Columbine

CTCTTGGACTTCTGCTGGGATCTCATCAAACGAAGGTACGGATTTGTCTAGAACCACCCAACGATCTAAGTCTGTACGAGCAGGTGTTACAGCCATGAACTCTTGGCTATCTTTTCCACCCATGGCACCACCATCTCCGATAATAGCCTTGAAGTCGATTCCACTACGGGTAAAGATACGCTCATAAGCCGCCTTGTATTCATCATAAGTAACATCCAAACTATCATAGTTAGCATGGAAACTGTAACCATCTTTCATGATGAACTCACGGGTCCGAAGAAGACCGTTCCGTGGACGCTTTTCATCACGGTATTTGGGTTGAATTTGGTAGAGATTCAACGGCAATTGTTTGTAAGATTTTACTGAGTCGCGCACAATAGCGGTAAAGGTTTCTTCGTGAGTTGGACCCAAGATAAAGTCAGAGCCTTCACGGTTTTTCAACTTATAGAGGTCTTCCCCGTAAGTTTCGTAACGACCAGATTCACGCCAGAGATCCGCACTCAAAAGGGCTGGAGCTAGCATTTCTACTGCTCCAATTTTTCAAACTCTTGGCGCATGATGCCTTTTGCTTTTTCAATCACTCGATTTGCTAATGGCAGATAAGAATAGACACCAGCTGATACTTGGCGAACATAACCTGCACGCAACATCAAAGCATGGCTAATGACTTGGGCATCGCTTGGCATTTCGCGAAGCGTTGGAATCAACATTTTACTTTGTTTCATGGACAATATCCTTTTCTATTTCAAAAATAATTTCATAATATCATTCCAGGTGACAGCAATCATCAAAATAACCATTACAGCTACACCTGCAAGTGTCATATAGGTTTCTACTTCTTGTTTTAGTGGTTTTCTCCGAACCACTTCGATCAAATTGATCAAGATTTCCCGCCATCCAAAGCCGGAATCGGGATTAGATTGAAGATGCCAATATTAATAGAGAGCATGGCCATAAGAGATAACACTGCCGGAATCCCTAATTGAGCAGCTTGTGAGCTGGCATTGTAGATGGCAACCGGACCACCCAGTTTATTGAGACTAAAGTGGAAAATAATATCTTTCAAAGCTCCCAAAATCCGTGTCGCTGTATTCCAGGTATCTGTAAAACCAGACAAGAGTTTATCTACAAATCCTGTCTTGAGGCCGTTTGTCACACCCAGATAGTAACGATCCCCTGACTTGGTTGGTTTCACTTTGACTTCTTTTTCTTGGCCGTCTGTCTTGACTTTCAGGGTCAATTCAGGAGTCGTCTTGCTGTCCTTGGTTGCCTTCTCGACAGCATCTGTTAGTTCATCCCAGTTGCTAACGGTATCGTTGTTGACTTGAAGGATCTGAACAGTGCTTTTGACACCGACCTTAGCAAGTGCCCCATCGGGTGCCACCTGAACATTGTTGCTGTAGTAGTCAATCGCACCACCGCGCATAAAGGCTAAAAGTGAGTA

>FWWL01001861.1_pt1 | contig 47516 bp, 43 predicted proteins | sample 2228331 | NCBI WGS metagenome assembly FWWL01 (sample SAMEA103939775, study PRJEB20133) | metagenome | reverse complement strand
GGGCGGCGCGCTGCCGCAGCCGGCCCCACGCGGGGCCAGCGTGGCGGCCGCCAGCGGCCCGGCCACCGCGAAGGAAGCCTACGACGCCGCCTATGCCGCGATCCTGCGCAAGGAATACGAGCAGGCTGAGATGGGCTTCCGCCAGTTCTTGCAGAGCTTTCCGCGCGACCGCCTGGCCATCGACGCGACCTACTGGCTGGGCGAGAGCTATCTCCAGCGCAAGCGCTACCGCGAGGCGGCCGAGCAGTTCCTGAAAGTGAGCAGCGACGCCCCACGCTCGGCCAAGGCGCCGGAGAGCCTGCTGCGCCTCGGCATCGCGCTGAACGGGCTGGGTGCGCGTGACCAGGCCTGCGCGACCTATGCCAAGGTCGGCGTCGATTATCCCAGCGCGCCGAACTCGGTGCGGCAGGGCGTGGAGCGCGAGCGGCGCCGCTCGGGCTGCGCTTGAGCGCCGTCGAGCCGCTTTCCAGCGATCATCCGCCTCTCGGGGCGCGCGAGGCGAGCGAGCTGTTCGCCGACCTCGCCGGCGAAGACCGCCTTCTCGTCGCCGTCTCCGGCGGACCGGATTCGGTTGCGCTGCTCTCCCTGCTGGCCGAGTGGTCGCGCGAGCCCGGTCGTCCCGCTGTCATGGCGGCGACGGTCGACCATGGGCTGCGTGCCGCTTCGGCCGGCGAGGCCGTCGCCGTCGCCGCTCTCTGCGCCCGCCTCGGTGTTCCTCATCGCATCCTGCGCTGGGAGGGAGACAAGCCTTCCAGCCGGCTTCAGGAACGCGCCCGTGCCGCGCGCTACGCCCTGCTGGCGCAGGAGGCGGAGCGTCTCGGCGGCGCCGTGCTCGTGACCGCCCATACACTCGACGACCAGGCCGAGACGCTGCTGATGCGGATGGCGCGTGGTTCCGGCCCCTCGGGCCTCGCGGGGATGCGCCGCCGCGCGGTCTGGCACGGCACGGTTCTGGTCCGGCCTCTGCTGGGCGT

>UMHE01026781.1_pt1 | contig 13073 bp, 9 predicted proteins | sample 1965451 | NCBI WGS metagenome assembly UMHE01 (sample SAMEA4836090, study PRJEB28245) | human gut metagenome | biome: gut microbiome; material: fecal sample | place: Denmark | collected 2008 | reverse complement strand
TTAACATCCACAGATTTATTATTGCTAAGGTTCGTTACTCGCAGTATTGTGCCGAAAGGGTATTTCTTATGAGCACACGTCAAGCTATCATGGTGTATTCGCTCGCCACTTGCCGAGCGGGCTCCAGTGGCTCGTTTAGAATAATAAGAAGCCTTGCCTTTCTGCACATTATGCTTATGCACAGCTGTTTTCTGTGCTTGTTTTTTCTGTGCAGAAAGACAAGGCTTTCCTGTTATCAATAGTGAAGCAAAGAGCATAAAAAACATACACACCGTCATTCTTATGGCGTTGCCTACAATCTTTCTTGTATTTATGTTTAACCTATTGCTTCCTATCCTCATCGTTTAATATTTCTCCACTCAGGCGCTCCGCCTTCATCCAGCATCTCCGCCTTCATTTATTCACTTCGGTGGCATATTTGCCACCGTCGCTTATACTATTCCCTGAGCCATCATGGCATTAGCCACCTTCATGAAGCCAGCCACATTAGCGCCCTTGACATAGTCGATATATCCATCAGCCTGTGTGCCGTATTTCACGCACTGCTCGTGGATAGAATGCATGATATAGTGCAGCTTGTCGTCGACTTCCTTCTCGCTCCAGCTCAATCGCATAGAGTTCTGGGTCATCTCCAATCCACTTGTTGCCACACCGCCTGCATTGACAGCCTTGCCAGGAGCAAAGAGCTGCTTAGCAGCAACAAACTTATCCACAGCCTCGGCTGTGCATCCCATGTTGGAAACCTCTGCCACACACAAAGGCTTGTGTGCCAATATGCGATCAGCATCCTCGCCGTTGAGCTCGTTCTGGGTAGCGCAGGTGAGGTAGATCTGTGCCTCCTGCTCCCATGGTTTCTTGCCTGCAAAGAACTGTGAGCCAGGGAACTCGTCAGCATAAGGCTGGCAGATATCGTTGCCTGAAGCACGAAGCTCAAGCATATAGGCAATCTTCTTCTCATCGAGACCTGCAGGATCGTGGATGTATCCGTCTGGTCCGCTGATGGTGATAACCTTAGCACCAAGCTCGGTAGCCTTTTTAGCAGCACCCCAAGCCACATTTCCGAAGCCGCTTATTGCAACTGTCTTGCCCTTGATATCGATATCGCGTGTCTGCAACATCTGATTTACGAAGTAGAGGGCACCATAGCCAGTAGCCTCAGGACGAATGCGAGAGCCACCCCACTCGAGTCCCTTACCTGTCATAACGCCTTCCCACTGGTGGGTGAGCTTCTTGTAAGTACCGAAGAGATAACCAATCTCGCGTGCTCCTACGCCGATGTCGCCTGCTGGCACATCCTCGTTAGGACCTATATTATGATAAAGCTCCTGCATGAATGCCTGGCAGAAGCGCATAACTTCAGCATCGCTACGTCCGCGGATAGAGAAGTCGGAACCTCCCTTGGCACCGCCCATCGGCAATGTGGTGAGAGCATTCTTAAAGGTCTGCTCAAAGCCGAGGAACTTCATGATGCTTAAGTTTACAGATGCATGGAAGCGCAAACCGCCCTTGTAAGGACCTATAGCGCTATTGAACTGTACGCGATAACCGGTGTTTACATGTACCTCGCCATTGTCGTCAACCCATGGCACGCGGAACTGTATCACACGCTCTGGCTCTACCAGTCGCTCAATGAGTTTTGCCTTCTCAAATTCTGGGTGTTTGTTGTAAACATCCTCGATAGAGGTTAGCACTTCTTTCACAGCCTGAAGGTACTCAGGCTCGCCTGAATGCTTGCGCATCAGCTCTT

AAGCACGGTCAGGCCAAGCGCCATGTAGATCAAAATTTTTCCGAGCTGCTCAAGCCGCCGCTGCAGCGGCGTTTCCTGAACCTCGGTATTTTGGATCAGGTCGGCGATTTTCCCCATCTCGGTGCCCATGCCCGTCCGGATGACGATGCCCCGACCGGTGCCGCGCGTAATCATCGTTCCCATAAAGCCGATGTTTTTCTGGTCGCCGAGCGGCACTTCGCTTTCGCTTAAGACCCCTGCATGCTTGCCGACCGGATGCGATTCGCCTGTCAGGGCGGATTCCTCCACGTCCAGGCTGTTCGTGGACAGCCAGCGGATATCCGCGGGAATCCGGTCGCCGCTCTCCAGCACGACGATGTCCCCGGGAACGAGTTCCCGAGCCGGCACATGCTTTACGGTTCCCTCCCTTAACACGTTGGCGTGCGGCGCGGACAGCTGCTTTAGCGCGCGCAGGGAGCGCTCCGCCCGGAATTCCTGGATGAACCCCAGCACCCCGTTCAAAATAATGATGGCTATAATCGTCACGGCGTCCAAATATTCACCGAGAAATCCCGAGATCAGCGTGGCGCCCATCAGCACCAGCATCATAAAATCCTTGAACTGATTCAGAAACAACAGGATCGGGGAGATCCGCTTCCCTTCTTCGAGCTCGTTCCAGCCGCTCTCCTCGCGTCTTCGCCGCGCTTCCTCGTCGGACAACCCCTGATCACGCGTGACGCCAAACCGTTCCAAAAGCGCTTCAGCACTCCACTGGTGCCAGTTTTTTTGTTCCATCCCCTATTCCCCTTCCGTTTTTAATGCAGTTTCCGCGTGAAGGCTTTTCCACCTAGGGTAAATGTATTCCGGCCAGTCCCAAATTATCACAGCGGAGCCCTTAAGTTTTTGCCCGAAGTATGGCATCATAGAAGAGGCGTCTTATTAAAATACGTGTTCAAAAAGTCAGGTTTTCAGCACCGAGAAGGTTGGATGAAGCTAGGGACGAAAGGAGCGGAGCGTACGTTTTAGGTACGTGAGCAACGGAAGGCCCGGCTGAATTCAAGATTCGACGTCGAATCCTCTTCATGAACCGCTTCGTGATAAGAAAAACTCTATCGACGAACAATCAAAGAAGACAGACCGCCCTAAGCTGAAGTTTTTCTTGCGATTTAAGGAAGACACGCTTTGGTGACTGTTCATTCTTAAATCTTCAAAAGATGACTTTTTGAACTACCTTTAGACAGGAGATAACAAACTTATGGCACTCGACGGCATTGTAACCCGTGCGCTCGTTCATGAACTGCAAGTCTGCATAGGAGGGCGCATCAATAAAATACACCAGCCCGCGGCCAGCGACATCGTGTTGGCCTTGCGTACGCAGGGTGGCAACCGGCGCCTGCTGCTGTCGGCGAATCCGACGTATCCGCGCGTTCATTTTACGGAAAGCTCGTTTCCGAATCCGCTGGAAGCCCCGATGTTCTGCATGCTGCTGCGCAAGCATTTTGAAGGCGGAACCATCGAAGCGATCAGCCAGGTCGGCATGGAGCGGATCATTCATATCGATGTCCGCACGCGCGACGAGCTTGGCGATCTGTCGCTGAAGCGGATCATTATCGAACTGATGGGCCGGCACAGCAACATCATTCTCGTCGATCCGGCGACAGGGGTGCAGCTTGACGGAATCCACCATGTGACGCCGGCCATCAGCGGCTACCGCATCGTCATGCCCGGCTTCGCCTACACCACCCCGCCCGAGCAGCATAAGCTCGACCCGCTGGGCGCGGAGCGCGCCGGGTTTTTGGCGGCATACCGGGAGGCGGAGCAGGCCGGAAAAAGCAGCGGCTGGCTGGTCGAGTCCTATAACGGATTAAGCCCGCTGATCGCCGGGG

Aquilegia (common names: granny’s bonnet or Columbine) is a genus of about 60–70 species of perennial plants that are found in meadows, woodlands, and at higher altitudes throughout the Northern Hemisphere, known for the spurred petals of their flowers. The name Aquilegia is derived from the Latin word for eagle (Aquila), because of the shape of the flower petals, which are said to resemble an eagle’s claw. The common name “Columbine” comes from the Latin for “dove,” due to the resemblance of the inverted flower to five doves clustered together. The leaves of this plant are compound and the flowers contain five sepals, five petals and five pistils. The fruit is a follicle which holds many seeds and is formed at the end of the pistils. Underneath the flower is spurred which contain nectar, mainly consumed by long-beaked birds such as hummingbirds. Columbines are closely related to plants in the genera Actaea (baneberries) and Aconitum (wolfsbanes/monkshoods), which like Aquilegia produce cardiogenic toxins. Credit: Wikipedia.